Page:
Sometimes when I’m thinking and writing about all of these issues around language acquisition, so much of it can seem so highly technical or theoretical that I wonder if it’s all just academic with little actual relevance to everyday people’s lives.
Then I see or hear something that reminds me of the real need for better ways for people to pick up languages, and the huge consequences of limiting or simply incorrect ideas about language learning, leading to many opportunities (and perhaps even languages!) being silently lost.
I looked at some of these limiting ideas in a recent post on heritage language learners, many of whom seem discouraged as a result of the influence of “traditional” language learning approaches that put the focus on the language itself through study and practice.
Without knowledge of how they can improve in their language through comprehensible input and meaningful communication, many of these learners appear to give up on their heritage languages despite the great foundations they already have in them.
I saw another example of ignorance around language acquisition having big consequences in a TV interview that aired several years ago in Canada, where English and French are official languages and Quebec’s status as the sole Francophone majority province shapes the politics of the country.
CBC News chief correspondent Peter Mansbridge was talking to former Ontario New Democratic Party leader and former Canadian UN Ambassador Stephen Lewis.
The interview came during the 2012 federal NDP leadership race following the death of the popular Jack Layton, who had led the party to Official Opposition status in the House of Commons.
Mansbridge asked whether it had ever occurred to Lewis to join the race, noting the support for him he had seen on social media.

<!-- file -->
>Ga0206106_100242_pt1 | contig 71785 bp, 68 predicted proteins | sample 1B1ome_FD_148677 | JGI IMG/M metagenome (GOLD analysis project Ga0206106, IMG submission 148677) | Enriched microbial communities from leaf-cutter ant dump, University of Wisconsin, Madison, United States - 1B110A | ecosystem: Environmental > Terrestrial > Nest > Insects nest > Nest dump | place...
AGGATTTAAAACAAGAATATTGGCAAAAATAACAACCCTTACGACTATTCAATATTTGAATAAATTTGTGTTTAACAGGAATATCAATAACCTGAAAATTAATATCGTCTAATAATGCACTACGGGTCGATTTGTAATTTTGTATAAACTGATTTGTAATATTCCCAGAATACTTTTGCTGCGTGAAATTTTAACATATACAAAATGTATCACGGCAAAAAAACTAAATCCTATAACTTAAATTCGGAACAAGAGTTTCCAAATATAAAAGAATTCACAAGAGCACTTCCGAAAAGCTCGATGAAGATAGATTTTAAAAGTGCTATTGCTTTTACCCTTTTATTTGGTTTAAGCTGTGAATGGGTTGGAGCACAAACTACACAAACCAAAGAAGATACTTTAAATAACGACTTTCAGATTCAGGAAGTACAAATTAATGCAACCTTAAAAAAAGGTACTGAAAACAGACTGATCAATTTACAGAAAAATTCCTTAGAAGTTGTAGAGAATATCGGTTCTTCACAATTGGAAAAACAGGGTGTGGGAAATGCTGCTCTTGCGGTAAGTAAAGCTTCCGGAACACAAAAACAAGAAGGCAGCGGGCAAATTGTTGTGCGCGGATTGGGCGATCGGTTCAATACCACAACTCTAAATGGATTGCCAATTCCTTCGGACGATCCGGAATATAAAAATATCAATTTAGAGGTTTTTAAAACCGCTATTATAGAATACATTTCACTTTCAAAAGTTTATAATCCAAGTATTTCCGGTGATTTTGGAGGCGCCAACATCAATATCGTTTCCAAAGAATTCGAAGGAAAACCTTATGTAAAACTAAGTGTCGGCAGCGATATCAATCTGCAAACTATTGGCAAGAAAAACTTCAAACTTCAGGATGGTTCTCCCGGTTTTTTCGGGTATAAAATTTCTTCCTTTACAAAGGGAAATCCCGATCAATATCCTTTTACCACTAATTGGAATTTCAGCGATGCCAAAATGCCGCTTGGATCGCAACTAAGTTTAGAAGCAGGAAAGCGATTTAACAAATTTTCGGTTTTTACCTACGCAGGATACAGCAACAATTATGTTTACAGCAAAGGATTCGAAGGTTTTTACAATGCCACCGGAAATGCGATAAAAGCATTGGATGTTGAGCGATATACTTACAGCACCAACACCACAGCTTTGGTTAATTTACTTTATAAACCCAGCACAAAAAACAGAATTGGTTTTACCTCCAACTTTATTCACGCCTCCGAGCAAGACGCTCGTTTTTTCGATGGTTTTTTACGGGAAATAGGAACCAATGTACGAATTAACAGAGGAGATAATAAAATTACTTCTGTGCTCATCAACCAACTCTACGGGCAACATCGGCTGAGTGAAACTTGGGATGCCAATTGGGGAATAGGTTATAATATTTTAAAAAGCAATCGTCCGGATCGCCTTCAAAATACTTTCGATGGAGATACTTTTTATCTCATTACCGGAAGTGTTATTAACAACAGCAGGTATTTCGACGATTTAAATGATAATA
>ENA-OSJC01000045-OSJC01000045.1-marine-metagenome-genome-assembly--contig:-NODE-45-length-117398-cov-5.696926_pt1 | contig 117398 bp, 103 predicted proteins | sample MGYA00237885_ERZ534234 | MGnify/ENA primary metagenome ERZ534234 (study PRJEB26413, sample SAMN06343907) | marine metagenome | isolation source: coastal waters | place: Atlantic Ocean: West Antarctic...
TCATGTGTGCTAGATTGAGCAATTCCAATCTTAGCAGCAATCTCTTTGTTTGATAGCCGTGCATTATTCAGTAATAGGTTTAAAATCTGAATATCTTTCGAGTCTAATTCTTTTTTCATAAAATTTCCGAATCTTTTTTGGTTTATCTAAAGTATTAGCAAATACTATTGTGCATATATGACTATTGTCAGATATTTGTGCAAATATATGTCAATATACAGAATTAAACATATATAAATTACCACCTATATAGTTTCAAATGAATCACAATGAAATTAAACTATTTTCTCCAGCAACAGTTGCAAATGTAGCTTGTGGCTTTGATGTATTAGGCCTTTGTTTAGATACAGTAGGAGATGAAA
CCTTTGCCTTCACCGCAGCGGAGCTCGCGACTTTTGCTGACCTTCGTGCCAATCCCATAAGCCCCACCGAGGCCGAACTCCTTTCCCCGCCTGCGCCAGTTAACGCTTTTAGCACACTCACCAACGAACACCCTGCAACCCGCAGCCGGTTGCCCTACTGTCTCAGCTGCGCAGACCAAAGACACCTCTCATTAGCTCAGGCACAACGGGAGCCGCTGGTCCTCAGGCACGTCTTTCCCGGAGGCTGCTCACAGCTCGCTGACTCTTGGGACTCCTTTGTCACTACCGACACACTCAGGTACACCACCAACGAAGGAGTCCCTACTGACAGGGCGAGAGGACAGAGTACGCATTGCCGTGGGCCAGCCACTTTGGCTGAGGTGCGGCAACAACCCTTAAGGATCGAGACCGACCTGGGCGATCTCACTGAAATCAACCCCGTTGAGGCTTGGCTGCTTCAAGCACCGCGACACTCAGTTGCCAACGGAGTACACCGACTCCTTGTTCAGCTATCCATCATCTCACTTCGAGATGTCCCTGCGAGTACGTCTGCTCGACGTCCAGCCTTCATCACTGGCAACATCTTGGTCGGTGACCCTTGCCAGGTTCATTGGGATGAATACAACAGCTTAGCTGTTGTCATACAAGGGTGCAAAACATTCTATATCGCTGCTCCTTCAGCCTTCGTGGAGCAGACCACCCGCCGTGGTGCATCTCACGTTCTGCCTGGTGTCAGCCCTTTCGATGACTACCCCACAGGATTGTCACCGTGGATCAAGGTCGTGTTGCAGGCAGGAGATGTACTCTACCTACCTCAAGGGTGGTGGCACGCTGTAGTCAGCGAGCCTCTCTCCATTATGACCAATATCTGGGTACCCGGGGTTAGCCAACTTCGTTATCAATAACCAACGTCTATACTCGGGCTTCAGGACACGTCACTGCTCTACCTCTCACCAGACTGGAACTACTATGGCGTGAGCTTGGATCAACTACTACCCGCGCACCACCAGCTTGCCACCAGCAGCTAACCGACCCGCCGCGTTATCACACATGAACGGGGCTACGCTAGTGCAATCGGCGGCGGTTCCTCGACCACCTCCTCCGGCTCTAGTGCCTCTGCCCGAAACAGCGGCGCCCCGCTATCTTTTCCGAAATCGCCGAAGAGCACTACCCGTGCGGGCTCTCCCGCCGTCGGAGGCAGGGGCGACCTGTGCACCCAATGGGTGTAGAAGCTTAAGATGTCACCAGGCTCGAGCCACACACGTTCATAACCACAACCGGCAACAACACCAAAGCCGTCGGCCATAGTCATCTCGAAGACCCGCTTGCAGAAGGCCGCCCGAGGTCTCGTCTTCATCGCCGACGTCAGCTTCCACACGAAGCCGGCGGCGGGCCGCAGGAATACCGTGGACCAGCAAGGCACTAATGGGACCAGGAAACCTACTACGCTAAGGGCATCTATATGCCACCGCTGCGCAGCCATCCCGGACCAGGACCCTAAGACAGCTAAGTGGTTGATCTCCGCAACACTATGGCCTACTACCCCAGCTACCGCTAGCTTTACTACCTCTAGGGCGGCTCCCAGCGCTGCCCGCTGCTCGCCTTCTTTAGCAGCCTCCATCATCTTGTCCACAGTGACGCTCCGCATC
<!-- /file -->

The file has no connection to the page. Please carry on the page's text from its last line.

Lewis replied (watch at 03:38):
You know, Peter, it never occurred to me and there’s a very simple reason for it: I don’t speak French. And I don’t believe that the leader of the New Democratic Party, whoever the next leader is, can’t be other than comfortable in both languages. It’s just got to be. It’s not merely the 59 [House of Commons] seats in Quebec, it’s just the nature of the country. It would be wrong, fundamentally wrong, I think, not to be comfortable in French.
MANSBRIDGE: Did you ever try?
LEWIS: To learn French? Oh yes. As a matter of fact, I actually took a session with my wife and younger daughter at l’Institut de Français at Villefranche-sur-Mer, courtesy of the Canadian government, where you go for a month and you can only speak French and if they catch you not speaking French you’re fined—significantly—and I was the first person in the 50-year history of the institute who didn’t pass. [laughter] Everybody else had passed over five decades and I managed to flunk. I’m just really lousy in languages.
Here we have someone who could be a formidable candidate for leadership in Canadian federal politics given his experience and charisma citing his perceived failure and inability to learn a language as a reason not to run.
To be fair, Lewis also cites his age and a need for a younger generation of leaders as reasons, but it’s clear that limiting ideas and beliefs about language learning have had an impact on him, and perhaps even significantly altered his career path.
Lewis appears to have taken a number of ideas from the way the French program he attended is set up and interpreted them to support his I think mistaken conclusion that he’s “just really lousy in languages.”
In my next post I will examine these ideas in more detail, and suggest some alternative approaches that might suit many people better—especially those who feel that they’re “lousy in languages”.
I’m not saying that these ideas are being specifically put forward by the French program where Lewis studied, but they do represent things that many people believe about language learning and may take from such a program.
Lewis’s anecdote gives us another example of the impact that misconceptions about language acquisition and the lack of better information and opportunities can have, not just on individual lives, but on entire societies at many levels.
This whole language-learning thing really affects people!